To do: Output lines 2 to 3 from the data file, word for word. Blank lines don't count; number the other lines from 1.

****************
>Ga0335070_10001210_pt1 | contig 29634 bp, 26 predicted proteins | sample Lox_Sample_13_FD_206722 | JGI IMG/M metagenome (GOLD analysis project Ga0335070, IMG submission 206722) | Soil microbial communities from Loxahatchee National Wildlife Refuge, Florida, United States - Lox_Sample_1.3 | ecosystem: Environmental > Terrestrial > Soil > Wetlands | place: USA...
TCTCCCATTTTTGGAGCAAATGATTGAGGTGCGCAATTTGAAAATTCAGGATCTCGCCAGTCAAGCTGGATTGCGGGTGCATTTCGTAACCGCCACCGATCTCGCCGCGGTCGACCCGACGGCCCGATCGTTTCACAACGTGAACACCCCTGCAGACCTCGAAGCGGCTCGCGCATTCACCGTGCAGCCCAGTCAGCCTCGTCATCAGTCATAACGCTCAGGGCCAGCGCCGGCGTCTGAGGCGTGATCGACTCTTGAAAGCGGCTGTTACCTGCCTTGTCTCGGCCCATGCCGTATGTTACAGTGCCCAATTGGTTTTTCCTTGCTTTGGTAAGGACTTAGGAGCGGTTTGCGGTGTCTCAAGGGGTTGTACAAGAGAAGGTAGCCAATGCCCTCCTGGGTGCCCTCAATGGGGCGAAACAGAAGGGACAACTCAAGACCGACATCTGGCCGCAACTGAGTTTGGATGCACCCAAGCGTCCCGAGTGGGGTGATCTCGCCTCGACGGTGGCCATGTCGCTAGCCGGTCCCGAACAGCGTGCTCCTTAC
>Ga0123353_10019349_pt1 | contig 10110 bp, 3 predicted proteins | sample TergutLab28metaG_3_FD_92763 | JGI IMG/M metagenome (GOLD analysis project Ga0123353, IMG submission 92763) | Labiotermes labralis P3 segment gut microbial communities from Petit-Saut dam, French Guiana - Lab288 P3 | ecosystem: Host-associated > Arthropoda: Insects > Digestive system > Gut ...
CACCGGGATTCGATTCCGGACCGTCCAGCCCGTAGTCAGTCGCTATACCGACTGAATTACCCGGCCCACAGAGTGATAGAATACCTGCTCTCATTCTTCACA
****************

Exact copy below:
TCTCCCATTTTTGGAGCAAATGATTGAGGTGCGCAATTTGAAAATTCAGGATCTCGCCAGTCAAGCTGGATTGCGGGTGCATTTCGTAACCGCCACCGATCTCGCCGCGGTCGACCCGACGGCCCGATCGTTTCACAACGTGAACACCCCTGCAGACCTCGAAGCGGCTCGCGCATTCACCGTGCAGCCCAGTCAGCCTCGTCATCAGTCATAACGCTCAGGGCCAGCGCCGGCGTCTGAGGCGTGATCGACTCTTGAAAGCGGCTGTTACCTGCCTTGTCTCGGCCCATGCCGTATGTTACAGTGCCCAATTGGTTTTTCCTTGCTTTGGTAAGGACTTAGGAGCGGTTTGCGGTGTCTCAAGGGGTTGTACAAGAGAAGGTAGCCAATGCCCTCCTGGGTGCCCTCAATGGGGCGAAACAGAAGGGACAACTCAAGACCGACATCTGGCCGCAACTGAGTTTGGATGCACCCAAGCGTCCCGAGTGGGGTGATCTCGCCTCGACGGTGGCCATGTCGCTAGCCGGTCCCGAACAGCGTGCTCCTTAC
>Ga0123353_10019349_pt1 | contig 10110 bp, 3 predicted proteins | sample TergutLab28metaG_3_FD_92763 | JGI IMG/M metagenome (GOLD analysis project Ga0123353, IMG submission 92763) | Labiotermes labralis P3 segment gut microbial communities from Petit-Saut dam, French Guiana - Lab288 P3 | ecosystem: Host-associated > Arthropoda: Insects > Digestive system > Gut ...